All In

Author’s Note: I’m just now publishing some old essays. I wrote this post (various versions) between July 2015 and March 2016. It should be associated with that time period. The pic is also a throwback. I’m now approaching five years in Colombia.

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This is a blog post I’ve started writing three times – a post about what it means to be “all in”, living as a foreigner in Colombia with no plans to leave. I first began the post about a week before the three-year anniversary of my move to Colombia. For many foreigners I’ve talked to here, three years is often considered the dividing line between those who are in Colombia for awhile versus those who are in it for the long haul.  I thought it would be fun to mark the anniversary with a cheeky and hopefully insightful list of what being “all in” means – investing in furniture, buying a car, struggling through the process of getting a kid into private school here, and more. Together with my husband, I had done all those things.

And then, on July 23, 2015, the very date of my three-year anniversary here, my marriage – which had endured for years despite not being the most stable – disintegrated.

In the months that followed, I realized I had no idea what it meant to be “all in” in Colombia. The things I thought were markers of my assimilation meant nothing. It was no longer symbolic to me (how could it ever have been?) that I had ceased reverting to English when startled, that I had stopped pining for items from the US, that I no longer “translated” prices in my head. Even my apartment, which had begun to develop the layers that come from living or planning to live in a place for a long time, seemed like a shell – empty of the stability I had thought it represented. I now faced the daunting task of building a life in Colombia without a marital-style partnership and without relying on my husband’s cédula and other accouterments of citizenship. I needed to see if I could be single here, and single with a kid. I had to find out whether I could grow my business to a level that would allow me to save for a different future. I had to change everything.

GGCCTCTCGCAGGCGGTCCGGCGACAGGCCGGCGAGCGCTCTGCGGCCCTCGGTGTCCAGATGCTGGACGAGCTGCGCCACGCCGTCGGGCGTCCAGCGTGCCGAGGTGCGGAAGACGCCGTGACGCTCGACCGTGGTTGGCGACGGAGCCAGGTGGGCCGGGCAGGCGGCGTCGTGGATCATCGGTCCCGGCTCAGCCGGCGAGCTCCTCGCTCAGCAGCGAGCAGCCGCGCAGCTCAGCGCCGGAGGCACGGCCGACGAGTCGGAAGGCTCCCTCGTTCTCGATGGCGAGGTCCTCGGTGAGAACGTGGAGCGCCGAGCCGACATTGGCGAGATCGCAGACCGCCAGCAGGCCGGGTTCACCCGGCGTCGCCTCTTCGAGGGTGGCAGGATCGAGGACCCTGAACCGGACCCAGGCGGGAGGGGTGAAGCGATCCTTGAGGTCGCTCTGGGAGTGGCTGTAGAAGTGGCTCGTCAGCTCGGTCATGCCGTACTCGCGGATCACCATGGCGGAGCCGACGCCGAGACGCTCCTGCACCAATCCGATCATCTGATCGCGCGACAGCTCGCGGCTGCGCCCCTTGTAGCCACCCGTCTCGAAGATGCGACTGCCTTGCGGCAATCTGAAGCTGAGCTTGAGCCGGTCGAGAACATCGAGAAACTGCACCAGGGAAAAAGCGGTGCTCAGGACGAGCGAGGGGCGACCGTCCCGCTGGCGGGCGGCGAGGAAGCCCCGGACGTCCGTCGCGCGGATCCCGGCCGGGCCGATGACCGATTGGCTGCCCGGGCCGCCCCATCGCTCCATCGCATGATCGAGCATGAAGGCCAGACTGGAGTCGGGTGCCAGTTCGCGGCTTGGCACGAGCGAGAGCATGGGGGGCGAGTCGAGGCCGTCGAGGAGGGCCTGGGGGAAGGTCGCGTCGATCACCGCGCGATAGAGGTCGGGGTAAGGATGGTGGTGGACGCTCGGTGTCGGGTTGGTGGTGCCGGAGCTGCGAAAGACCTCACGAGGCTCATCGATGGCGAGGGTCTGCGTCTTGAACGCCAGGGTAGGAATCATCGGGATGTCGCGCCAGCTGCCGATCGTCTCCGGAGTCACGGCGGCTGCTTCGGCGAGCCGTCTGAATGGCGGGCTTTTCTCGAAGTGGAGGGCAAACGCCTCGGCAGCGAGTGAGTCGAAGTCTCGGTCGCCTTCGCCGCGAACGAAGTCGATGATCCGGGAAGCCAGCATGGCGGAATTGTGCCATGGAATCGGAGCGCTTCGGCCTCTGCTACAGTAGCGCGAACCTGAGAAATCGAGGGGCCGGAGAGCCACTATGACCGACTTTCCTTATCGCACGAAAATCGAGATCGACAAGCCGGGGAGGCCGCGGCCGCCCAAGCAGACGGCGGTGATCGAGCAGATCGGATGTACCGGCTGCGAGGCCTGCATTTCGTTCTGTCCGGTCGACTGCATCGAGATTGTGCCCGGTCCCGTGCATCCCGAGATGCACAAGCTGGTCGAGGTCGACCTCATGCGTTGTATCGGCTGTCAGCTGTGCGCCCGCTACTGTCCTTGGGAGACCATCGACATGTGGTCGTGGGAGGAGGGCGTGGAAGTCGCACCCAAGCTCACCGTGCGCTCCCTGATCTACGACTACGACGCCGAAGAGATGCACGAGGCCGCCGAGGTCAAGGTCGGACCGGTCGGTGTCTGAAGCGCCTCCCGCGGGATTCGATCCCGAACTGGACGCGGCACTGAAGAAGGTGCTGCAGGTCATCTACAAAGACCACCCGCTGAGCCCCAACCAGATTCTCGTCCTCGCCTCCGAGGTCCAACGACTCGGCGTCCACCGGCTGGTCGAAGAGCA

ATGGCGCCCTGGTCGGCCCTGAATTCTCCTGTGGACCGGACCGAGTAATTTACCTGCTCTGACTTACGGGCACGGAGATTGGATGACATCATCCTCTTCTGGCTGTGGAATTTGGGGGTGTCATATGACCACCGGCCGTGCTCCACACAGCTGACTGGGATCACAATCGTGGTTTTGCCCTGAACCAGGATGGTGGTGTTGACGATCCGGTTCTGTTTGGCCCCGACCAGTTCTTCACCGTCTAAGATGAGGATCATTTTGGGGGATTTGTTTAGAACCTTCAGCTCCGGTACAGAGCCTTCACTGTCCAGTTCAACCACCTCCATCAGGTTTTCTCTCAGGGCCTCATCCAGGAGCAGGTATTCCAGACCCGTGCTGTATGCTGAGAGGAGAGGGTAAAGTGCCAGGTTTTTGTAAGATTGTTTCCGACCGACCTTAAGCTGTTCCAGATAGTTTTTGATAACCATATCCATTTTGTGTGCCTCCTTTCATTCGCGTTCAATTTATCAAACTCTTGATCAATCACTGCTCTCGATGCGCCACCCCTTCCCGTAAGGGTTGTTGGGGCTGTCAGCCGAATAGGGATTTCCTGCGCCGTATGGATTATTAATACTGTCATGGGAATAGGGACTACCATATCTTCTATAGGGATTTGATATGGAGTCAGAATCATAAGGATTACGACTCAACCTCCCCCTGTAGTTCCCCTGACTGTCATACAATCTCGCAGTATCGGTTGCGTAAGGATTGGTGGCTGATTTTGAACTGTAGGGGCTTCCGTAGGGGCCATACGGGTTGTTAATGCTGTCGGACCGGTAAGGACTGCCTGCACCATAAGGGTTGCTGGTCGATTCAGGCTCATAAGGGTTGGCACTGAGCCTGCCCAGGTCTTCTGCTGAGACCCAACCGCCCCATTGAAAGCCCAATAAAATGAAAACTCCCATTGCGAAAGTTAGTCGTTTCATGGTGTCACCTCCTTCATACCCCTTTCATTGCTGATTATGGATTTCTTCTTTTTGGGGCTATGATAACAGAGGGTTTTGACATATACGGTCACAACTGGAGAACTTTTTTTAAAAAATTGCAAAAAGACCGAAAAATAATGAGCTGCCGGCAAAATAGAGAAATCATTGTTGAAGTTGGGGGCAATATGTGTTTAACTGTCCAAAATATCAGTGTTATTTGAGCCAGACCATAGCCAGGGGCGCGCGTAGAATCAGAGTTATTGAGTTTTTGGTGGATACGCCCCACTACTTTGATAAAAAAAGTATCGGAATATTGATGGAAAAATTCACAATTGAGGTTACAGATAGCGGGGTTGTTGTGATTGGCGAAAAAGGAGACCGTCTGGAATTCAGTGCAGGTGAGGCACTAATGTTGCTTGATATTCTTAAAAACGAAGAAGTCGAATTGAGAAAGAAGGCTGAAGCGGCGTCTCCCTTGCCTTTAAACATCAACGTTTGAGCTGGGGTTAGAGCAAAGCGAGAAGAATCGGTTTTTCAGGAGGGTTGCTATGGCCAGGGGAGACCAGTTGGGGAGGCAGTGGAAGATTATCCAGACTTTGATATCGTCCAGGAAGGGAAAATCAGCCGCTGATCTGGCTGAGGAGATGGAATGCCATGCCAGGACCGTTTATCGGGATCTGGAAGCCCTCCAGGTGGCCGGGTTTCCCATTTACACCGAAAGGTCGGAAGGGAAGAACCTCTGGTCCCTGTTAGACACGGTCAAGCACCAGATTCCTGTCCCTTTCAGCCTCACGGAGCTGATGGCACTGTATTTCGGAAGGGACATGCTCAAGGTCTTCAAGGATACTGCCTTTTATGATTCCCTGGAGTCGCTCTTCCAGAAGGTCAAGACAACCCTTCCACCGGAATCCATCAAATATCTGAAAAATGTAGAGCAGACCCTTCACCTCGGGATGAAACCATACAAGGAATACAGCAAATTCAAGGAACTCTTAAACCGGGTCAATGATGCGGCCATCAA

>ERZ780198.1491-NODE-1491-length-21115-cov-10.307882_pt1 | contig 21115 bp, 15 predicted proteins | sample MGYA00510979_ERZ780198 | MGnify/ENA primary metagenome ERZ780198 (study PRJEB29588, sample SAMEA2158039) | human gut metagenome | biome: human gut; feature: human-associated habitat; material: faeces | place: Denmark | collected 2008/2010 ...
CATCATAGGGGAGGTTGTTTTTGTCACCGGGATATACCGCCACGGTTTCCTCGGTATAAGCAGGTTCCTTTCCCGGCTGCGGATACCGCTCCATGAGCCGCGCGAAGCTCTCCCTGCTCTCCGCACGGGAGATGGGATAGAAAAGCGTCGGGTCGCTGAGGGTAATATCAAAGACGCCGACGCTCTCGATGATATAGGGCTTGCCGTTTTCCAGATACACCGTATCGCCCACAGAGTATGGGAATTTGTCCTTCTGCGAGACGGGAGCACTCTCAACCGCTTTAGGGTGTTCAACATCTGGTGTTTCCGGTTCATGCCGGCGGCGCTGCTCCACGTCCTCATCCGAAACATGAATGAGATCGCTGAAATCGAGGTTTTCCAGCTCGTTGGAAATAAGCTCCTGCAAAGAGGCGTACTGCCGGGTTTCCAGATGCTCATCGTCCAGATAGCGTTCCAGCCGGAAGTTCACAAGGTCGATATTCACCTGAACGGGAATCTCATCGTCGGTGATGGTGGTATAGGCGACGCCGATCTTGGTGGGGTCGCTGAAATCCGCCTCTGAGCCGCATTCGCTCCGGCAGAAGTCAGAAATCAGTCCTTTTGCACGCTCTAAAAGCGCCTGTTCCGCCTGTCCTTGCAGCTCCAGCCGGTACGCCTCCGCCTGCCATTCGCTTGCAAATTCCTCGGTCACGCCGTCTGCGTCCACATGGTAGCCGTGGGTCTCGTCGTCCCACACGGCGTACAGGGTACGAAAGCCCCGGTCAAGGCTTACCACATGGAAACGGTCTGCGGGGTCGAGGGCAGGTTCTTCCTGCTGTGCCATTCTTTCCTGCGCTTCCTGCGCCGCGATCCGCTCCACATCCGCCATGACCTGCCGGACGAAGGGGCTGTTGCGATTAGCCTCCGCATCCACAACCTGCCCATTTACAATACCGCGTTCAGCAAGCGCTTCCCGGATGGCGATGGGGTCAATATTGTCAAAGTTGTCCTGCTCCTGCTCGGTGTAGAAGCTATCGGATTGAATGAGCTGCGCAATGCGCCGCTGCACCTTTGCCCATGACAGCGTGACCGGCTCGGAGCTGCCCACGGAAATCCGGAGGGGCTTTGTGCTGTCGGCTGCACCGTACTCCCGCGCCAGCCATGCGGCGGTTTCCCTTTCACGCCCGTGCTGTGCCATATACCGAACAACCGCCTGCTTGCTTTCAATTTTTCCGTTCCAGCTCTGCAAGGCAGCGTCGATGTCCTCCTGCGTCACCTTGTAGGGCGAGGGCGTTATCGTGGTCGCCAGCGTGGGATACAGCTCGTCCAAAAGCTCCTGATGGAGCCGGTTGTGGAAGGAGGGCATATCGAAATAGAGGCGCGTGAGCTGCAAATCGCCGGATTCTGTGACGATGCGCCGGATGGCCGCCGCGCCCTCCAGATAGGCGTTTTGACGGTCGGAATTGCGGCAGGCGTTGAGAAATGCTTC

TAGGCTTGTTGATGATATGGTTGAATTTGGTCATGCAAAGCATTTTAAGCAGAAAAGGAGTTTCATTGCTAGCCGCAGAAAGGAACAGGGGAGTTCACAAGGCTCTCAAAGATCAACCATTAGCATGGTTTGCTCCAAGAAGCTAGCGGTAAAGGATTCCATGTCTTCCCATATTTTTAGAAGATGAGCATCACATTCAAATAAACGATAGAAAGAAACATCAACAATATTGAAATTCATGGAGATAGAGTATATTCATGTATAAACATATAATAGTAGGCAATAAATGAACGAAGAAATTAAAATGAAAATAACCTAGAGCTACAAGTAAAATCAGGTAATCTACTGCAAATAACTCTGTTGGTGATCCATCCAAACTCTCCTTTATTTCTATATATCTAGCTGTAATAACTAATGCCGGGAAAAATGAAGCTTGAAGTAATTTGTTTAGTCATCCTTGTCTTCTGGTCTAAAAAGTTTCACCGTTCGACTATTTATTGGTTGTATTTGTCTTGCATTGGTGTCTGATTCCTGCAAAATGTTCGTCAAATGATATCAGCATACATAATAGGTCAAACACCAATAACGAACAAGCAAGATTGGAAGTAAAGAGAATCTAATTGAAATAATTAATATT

My silly list of what “all in” means deserves the shredder. I wish I could tell you that my current situation is what “all in” looks like – it would be a great comfort to know that the gaming table of life has a limit – but it doesn’t. We calculate our risks (and our risk tolerance) as best we can, make our bets, and win some and lose some.

As for my writing, I have – temporarily, I hope – lost my voice, that elusive thing that is a writer’s stock-in-trade. With key pieces of my identity stripped away, my admonitions about leaps of faith – made in the belief that I had successfully made one – ring hollow. I’ve simply gone mute, the same as my one-year-old did for nearly six months when we first moved here. I find myself over open air, a child again at middle age, humbled by all I still have to learn, grateful for what may be the faint outline of solid ground on the other side.

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2 responses to “All In

  1. Jim Strickland

    Hey, Love,

    Glad to see that you are thinking about writing again. Your well is not dry. You just haven’t been able to get to the water recently. It is down there.

    I also think you have a calling to get to it when the time is right.

    Love you,

    Dad

  2. Pingback: Los expats: colombianos por elección – Colombia para principiantes

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